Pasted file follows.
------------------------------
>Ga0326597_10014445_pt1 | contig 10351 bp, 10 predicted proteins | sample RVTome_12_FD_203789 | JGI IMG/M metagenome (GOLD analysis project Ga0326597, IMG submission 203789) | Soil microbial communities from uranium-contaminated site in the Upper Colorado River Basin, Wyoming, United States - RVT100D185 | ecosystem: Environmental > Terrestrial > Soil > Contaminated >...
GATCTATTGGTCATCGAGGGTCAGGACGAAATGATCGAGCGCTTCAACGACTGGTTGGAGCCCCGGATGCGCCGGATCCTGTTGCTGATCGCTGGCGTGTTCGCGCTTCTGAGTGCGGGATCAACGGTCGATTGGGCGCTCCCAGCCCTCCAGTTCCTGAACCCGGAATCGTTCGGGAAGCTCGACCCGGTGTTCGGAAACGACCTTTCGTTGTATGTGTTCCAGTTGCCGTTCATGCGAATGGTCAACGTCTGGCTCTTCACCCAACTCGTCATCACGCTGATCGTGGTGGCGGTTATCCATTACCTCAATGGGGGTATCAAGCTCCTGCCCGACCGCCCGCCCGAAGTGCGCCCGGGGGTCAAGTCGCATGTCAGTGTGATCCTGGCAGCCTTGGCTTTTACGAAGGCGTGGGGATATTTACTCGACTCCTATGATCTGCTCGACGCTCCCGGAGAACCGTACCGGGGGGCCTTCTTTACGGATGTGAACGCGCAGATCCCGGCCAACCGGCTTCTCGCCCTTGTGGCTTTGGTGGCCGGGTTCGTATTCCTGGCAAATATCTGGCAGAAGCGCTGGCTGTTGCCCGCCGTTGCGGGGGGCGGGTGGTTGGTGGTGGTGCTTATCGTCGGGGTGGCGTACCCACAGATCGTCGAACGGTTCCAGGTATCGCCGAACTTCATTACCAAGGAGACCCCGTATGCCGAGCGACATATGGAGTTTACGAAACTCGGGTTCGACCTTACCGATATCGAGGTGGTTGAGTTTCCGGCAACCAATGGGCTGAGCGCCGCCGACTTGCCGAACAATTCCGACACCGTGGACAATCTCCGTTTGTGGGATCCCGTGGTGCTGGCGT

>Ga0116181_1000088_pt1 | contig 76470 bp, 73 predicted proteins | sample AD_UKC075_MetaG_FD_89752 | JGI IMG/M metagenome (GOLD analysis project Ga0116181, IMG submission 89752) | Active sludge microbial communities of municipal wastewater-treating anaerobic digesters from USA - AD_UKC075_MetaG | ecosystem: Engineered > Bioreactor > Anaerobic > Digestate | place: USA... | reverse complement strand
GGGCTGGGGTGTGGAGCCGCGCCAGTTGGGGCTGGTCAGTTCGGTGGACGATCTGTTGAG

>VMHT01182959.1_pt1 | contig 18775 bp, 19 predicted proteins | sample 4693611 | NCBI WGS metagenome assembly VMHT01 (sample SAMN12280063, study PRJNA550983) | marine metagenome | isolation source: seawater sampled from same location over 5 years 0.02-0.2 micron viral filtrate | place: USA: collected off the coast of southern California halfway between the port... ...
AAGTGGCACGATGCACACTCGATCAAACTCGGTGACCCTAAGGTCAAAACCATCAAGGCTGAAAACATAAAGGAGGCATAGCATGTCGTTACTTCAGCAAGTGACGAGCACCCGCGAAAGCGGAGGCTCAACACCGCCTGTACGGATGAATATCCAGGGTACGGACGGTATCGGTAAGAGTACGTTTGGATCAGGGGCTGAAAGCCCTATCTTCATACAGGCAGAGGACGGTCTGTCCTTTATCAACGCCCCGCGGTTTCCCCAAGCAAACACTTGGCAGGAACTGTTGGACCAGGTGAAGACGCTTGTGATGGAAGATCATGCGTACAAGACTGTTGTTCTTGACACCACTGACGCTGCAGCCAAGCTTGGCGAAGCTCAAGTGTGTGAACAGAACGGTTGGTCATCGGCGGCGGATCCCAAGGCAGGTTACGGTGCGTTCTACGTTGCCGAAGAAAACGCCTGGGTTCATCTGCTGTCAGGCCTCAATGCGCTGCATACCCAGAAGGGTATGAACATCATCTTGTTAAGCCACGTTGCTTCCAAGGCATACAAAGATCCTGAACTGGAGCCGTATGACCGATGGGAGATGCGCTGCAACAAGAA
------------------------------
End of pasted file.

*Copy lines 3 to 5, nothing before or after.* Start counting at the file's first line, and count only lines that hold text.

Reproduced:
>Ga0116181_1000088_pt1 | contig 76470 bp, 73 predicted proteins | sample AD_UKC075_MetaG_FD_89752 | JGI IMG/M metagenome (GOLD analysis project Ga0116181, IMG submission 89752) | Active sludge microbial communities of municipal wastewater-treating anaerobic digesters from USA - AD_UKC075_MetaG | ecosystem: Engineered > Bioreactor > Anaerobic > Digestate | place: USA... | reverse complement strand
GGGCTGGGGTGTGGAGCCGCGCCAGTTGGGGCTGGTCAGTTCGGTGGACGATCTGTTGAG

>VMHT01182959.1_pt1 | contig 18775 bp, 19 predicted proteins | sample 4693611 | NCBI WGS metagenome assembly VMHT01 (sample SAMN12280063, study PRJNA550983) | marine metagenome | isolation source: seawater sampled from same location over 5 years 0.02-0.2 micron viral filtrate | place: USA: collected off the coast of southern California halfway between the port... ...